The guard means 48 includes a rigid uncinate member 50 extending the lengthof the upper swinging edge 22 and adapted to wrap over, or hook around, theupper swinging edge 22 of the tailgate 20 so that a portion of the uncinatemember 50 terminates on the exterior surface 28 of the tailgate 20. In the preferred embodiment illustrated in the FIGS., the guard means 48 is fabricated from a material which is dissimilar to the thermoplastic resin of the shield means 38. From both a functional and an aesthetic standpoint, an aluminum material has been found particularly suitable for the guard means 48. Hence, the uncinate member 50, when fabricated from aluminum, rigid and unbending.
The tailgate protector assembly 10 further includes a retainer means, generally indicated at 52, extending from the shield means 38 for engagingthe lower pivoted edge 24 of the tailgate 20 and securely retaining the shield means 38 relative to the lower pivoted edge 24. In this manner, theretainer means 52 functions to connect the shield means 38 to the lower pivoted edge 24 of the tailgate 20. As perhaps best shown in FIGS. 4 and 5, the retainer means 52 adjoins the shield means 38 along a resilient connecting portion 54. In FIG. 5, the retainer means 52 is shown includinga plurality of curved appendages 56 spaced from one another along the lowerextremity 42 of the panel 44. The curved appendages 56 have a generally J-shape as shown in FIGS. 3, 4 and 6, which extend obliquely and rearwardly from the panel 44. The appendages 56 are fabricated integrally with the shield means 38 such that the shield means 38 and retainer means 52 are molded simultaneously from the same thermoplastic resin. Preferably, five such appendages 56 are provided and equally spaced from one another along the length of the panel 44. In this manner, the flexiblethermoplastic material adjoining the appendages 56 to the lower extremity 42 of the panel 44 forms the connecting portion 54 which permits the appendages 56 to flex and bend relative to the panel 44.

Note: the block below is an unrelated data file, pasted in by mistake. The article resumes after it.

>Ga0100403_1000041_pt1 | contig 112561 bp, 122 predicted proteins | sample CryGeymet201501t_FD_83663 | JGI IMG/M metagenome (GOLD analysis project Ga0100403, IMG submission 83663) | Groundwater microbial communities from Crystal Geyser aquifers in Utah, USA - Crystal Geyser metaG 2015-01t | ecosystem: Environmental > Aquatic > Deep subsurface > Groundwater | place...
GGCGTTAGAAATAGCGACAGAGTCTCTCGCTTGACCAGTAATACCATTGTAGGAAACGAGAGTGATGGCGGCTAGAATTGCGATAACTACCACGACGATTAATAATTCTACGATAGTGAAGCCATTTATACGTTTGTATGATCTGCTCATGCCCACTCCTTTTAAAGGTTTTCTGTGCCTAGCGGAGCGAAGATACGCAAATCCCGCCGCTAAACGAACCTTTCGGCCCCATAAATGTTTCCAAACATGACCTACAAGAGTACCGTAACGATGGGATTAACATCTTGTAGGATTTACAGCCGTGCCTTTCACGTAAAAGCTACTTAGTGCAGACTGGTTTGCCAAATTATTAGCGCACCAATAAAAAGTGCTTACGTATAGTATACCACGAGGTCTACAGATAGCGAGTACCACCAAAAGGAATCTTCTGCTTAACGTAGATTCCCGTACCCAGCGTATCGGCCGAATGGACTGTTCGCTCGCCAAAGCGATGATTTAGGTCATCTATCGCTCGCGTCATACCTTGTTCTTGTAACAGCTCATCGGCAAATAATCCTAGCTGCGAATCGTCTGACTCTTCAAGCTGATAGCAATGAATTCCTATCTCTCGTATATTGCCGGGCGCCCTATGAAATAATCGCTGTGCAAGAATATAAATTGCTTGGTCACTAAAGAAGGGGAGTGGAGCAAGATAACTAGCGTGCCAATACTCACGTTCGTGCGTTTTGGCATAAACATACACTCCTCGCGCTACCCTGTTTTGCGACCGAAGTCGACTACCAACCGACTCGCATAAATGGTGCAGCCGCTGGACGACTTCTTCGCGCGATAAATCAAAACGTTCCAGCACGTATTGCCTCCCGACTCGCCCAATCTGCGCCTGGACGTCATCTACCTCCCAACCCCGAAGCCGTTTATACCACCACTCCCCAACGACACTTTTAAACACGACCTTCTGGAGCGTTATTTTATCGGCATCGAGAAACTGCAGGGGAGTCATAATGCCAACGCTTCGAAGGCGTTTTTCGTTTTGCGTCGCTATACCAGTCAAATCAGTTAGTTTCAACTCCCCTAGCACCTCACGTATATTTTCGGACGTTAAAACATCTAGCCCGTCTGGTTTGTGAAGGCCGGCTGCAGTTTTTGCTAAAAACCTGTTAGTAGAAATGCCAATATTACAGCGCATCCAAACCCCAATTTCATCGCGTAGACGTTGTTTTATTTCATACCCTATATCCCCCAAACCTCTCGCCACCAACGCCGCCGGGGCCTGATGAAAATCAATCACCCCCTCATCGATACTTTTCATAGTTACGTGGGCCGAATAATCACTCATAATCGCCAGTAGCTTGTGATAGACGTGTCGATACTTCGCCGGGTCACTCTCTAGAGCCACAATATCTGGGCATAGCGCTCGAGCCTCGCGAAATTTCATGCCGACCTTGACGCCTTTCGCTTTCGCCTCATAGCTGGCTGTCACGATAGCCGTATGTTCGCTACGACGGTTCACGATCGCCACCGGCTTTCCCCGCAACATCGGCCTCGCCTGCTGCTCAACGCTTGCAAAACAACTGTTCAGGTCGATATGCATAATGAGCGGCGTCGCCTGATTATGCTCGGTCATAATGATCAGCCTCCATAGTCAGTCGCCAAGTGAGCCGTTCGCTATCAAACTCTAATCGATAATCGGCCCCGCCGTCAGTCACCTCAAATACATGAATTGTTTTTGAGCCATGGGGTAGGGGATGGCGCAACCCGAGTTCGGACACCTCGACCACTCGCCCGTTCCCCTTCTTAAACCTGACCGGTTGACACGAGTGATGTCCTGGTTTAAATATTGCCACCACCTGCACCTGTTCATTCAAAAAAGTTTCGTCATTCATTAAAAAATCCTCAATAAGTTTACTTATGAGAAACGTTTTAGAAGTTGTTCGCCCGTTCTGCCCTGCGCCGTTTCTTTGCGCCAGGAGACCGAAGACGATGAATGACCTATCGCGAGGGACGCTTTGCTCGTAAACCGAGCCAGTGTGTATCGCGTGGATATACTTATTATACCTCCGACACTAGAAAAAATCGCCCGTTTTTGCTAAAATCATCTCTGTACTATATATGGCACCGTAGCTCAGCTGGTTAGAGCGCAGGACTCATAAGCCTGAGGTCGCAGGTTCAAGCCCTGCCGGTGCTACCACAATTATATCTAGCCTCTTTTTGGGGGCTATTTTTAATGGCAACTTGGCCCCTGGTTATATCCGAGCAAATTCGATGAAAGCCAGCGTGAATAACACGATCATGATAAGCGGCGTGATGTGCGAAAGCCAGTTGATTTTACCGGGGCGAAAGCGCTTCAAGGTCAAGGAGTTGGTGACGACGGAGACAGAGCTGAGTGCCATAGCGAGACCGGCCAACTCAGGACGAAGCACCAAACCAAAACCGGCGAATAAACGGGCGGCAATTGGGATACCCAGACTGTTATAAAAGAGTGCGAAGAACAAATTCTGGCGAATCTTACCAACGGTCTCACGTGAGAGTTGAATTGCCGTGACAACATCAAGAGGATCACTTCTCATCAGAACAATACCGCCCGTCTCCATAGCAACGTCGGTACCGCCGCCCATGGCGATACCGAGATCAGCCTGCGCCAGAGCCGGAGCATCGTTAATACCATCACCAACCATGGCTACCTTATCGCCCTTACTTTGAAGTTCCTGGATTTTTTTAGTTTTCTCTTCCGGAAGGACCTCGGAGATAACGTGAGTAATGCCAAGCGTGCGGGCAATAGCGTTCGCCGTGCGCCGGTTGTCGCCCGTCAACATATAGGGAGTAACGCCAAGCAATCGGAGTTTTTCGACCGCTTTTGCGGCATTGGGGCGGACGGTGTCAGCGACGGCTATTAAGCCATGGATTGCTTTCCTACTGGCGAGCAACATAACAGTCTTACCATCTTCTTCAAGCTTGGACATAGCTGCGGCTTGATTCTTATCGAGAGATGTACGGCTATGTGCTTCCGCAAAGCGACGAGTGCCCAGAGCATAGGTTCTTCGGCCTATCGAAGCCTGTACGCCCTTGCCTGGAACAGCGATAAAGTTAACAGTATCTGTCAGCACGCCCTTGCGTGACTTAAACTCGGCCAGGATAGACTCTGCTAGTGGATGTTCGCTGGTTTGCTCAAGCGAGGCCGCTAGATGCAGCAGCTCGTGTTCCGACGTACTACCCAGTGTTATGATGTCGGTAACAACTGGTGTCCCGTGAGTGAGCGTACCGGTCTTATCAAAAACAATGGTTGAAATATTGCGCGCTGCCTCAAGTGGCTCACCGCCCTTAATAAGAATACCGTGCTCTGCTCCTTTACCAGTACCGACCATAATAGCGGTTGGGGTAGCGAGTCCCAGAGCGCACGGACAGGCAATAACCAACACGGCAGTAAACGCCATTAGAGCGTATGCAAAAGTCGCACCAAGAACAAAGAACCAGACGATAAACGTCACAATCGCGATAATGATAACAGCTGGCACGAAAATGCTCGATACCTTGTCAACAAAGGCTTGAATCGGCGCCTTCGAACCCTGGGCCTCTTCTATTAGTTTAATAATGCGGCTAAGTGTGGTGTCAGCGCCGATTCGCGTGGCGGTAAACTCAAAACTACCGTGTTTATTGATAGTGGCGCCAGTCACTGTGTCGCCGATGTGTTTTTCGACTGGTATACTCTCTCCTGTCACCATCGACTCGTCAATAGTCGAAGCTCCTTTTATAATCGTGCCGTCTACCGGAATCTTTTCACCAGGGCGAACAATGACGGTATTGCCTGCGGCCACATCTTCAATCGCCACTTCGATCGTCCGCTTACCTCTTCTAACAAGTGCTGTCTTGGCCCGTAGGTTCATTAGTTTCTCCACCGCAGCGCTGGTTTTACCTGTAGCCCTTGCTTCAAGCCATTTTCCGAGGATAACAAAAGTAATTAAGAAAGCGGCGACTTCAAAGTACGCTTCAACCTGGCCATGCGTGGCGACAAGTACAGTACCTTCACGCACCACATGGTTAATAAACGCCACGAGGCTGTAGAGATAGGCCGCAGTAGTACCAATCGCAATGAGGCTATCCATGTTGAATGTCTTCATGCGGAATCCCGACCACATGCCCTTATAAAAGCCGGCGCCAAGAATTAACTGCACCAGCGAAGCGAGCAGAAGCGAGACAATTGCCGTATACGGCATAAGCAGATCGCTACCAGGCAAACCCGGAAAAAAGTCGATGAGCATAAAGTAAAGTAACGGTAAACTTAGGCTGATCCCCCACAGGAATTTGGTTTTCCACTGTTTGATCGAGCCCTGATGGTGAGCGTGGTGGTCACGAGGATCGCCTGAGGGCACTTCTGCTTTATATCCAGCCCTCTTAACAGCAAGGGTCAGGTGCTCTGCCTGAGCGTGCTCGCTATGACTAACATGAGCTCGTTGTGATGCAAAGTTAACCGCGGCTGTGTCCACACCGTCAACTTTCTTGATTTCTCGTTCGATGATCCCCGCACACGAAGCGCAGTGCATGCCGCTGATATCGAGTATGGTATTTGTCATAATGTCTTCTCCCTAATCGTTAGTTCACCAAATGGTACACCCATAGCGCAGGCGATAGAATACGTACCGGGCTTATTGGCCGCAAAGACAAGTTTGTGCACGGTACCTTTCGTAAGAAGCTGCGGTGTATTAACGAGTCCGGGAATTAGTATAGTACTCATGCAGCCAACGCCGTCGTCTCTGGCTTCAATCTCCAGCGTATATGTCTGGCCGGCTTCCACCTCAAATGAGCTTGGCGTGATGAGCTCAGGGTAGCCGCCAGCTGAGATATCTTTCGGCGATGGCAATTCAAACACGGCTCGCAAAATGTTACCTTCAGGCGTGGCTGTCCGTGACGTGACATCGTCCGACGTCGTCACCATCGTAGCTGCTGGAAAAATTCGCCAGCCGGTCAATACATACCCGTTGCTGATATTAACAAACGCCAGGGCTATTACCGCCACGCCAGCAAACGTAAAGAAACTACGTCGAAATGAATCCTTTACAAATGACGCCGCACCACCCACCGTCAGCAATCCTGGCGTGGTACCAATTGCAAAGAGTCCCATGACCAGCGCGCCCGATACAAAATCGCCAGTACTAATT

Both the uncinate member 50 of the guard means 48 and the appendages 56 of the retainer means 52 curve rearwardly from the panel 44 to securely graspthe upper swinging 22 and lower pivoted 24 edges of the tailgate 20 and thereby hold the panel 44 flat and tight against the load bearing surface 26 of the tailgate 20 without requiring fasteners extending through the panel 44 and piercing or otherwise anchoring themselves directly in the tailgate 20.
The tailgate protector assembly 10 also includes a disconnection means, generally indicated at 58, for releasibly coupling the shield means 38 to the guard means 48 to retain the assembly 10 on the tailgate 20 under tension between the guard means 48 and the retainer means 52 thereby permitting convenient replacement of the guard means 48 on the shield means 38. The disconnection means 58, therefore, permits the guard means 48 to be fabricated from a dissimilar material to the shield means 38, andthen the two members later connected at a releasible connection permitting subsequent removal of the guard means 48 from the shield means 38.
The disconnection means 58 includes a bead 60 extending along the upper extremity 40 of the shield means 38. The bead 60, more specifically, comprises an L-shaped flange-like formation disposed along the upper extremity 40 and spaced from the corrugations 46. The bead 60 presents this L-shaped cross section continuously along the entire length of the upper extremity 40, as best shown in FIG. 1. The disconnection means 58 further includes a channel 62 disposed in the guard means 48 for securely receiving the bead 60. The channel 62 is formed integrally with and extends directly from the uncinate member 50 such that the guard means 48 comprises a one piece structure. As best shown in FIGS. 3 and 4, the bead 60 fits snugly within the channel 62 when slid longitudinally in from the side. However, the bead 60 and channel 62 will not disengage upon a lateral force so that when the tailgate protector assembly 10 is installedon the tailgate 20, the guard means 48 and shield means 38 will remain securely attached to one another.